Tuesday, November 2, 2021

Epworth Hall Recognized for Wyoming County:
Landmark Society Announced Today
2021 'Five to Revive;' List Features Preservation Priorities in Western NY

The Landmark Society of Western New York today announced its 2021 "Five to Revive:" – a list that identifies opportunities for targeted, strategic revitalization. The announcement was made at a news conference this morning on Scio Street adjacent to the Inner Loop. The List includes: 
  • Inner Loop North Infill Project City of Rochester, Monroe County. 
  • St. Michael’s Church and Surrounding Neighborhood City of Rochester, Monroe County. 
  • Alasa Farms Town of Sodus, Wayne County. 
  • Phelps Hotel Village of Phelps, Ontario County. 
  • Epworth Hall at Silver Lake Institute Town of Castile, Wyoming County.  
This is the ninth year that The Landmark Society of Western New York is announcing the Five to Revive list to draw attention to key priorities for revitalization in western New York. “The heart of preservation is community revitalization,” said Wayne Goodman, Executive Director. 

“In 2013, we launched the Five to Revive program, to call attention to five properties in Western New York that are in need of investment. Whether buildings, landscapes, or structures, they are significant historic properties whose rehabilitations can become catalytic projects for the neighborhoods and communities that surround them. The ultimate goal is to return these important historic resources to a place of prominence in their respective communities, as economic and social assets that spark even more investment and revitalization.” 

 “The Landmark Society staff is dedicated to work collaboratively with owners, municipal officials, and developers to facilitate investment, foster rehabilitation, and carry out our mission to protect the region’s unique architectural heritage,” said Tom Castelein, chair of The Landmark Society Five to Revive committee. 

“That has proven to be the key to success in such resources as Holley High School, the former Wollensak Optical Company in Rochester, the Clarissa Street Corridor in Rochester and the encouragement of interest in the traditional trades.” 

Background on 2021 "Five to Revive" sites:  

Inner Loop North Infill Project City of Rochester, Monroe County Construction of Rochester’s Inner Loop highway began in 1952 and was completed in 1965. Like countless highway projects across the country, it involved the demolition of hundreds of buildings—homes, businesses, offices, churches, parks, and more—and the displacement of hundreds of people, disproportionately affecting low-income residents and people of color. 

The legacy of this highway construction is still seen today with high concentrations of poverty, disinvestment, and vacant lots. As American cities rethink urban highways, the City of Rochester has led the way with the removal and infill of the Inner Loop East. The City is now moving forward with evaluation and planning to convert some or all of the northern section of the Inner Loop.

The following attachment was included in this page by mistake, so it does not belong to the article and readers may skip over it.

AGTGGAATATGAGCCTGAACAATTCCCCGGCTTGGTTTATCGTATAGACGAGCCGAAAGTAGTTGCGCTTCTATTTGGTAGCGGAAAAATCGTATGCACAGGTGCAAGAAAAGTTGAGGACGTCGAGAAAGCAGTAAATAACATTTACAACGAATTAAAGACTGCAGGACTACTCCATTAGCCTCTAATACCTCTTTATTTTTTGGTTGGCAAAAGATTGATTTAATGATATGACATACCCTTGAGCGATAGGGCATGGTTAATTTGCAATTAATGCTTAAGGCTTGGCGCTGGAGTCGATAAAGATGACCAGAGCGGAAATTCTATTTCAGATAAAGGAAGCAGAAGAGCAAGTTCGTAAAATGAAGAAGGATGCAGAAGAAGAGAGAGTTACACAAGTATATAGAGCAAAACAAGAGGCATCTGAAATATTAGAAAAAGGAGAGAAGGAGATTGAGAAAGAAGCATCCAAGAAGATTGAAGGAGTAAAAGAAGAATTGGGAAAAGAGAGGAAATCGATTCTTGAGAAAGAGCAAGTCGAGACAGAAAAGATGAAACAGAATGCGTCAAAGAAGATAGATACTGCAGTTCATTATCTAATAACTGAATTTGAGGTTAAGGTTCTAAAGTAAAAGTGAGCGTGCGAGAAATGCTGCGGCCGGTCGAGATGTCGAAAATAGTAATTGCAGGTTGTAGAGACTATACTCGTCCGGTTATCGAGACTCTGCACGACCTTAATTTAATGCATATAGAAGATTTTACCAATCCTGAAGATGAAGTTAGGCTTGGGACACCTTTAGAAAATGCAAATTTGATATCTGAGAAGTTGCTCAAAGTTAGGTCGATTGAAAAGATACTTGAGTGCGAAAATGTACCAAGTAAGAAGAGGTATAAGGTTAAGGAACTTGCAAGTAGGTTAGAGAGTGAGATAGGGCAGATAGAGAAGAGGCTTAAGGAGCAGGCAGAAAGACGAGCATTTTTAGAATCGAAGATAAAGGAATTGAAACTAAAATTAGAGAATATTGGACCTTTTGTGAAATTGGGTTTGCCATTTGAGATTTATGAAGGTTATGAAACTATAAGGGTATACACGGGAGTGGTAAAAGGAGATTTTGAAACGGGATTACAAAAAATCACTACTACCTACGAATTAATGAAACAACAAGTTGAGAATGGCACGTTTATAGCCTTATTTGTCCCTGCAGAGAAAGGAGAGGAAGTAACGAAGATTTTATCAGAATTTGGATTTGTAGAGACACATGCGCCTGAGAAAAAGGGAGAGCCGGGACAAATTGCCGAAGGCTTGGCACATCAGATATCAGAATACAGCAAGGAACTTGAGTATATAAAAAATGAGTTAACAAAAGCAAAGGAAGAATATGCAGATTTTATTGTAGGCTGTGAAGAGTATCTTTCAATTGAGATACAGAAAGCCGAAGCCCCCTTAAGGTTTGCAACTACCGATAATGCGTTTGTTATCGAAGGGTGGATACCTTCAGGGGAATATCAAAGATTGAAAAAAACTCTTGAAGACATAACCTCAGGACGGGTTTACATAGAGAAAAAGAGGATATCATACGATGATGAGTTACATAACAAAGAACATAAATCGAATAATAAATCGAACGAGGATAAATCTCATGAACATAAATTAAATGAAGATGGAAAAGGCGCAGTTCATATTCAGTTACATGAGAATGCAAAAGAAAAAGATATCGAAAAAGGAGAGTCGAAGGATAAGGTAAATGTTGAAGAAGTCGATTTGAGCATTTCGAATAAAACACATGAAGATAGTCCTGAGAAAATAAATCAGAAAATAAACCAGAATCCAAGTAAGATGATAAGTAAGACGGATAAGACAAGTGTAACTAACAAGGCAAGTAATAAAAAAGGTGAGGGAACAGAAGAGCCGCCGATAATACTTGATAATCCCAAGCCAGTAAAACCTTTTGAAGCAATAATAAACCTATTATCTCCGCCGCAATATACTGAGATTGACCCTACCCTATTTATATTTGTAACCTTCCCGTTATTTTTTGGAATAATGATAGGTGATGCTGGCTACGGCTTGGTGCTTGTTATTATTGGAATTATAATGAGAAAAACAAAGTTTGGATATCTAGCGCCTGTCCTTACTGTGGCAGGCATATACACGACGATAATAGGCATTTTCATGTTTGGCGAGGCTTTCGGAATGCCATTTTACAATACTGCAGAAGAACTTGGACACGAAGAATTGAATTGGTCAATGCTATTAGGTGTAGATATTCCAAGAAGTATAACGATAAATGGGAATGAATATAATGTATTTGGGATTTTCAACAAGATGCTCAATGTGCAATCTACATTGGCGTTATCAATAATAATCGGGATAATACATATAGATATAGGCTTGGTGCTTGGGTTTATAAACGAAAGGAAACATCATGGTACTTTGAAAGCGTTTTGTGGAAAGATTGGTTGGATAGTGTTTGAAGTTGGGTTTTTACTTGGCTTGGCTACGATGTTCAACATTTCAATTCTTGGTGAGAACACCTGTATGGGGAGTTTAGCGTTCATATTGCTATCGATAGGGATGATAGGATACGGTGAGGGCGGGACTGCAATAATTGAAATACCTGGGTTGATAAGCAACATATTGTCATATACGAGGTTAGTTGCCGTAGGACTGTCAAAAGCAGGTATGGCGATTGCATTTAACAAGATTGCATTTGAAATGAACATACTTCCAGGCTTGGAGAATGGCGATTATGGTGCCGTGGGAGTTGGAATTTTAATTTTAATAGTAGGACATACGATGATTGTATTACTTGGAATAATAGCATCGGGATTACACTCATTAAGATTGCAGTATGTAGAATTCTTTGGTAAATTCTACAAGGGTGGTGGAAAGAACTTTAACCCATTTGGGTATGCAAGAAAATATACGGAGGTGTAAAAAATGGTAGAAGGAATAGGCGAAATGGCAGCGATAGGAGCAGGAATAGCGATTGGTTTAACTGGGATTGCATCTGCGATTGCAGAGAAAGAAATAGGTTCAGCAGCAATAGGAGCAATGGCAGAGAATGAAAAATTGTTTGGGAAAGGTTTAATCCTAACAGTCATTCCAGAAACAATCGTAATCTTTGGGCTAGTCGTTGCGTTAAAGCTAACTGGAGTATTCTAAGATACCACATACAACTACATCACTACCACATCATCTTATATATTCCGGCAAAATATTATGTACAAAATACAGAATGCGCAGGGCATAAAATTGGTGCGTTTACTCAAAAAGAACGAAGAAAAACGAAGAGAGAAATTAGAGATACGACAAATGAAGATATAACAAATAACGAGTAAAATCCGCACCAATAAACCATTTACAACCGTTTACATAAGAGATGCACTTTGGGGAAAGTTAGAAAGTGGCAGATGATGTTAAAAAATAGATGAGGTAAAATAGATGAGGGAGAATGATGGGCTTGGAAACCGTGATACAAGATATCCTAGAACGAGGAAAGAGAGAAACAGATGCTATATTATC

The Inner Loop North project has the potential to be transformative, knitting back together several Rochester neighborhoods, recreating the urban street grid, and providing land on which the community can start to rebuild the houses, the livelihoods, and the social fabric that highway construction destroyed. If done carefully and with an eye towards social justice, the project could begin to right some of the racial inequities that urban renewal projects like the Inner Loop perpetuated. 

A project of this magnitude also carries the risk of falling short of such expectations or, worse yet, to continue a cycle of displacement and marginalization of neighborhood residents north of the current Inner Loop. Thus, it is imperative that the planning process underway incorporate the voices of the residents who have been most impacted by the destruction of their neighborhood and that the project serve the needs of those residents. 

Along with residents on both sides of the Inner Loop and our friends at Hinge Neighbors, we are advocating for a neighborhood-driven and community-centered design that will physically reconnect neighborhoods and help foster equity and investment. With the Inner Loop North project, Rochester has the potential to become a nationwide model for equitable highway removal and infill. 

St. Michael’s Church and Surrounding Neighborhood City of Rochester, Monroe County.  The magnificent Gothic Revival church that stands on North Clinton Avenue in the northeast quadrant of the city is one of the most important examples of ecclesiastical architecture in the region. With a spire rising over 200 feet, it is also one of the tallest; it is the tenth tallest building in Rochester and has the tallest spire of any religious building in Rochester. 

Built 1888-90 and designed by Chicago architect Adolphus Druiding, the church’s construction was funded by working class German families, many of whom mortgaged their houses to pay for construction. Beginning in the mid-20th century, the neighborhood surrounding St. Michael’s shifted from primarily German and western European immigrants to a predominantly Latinx, in particular Puerto Rican, community.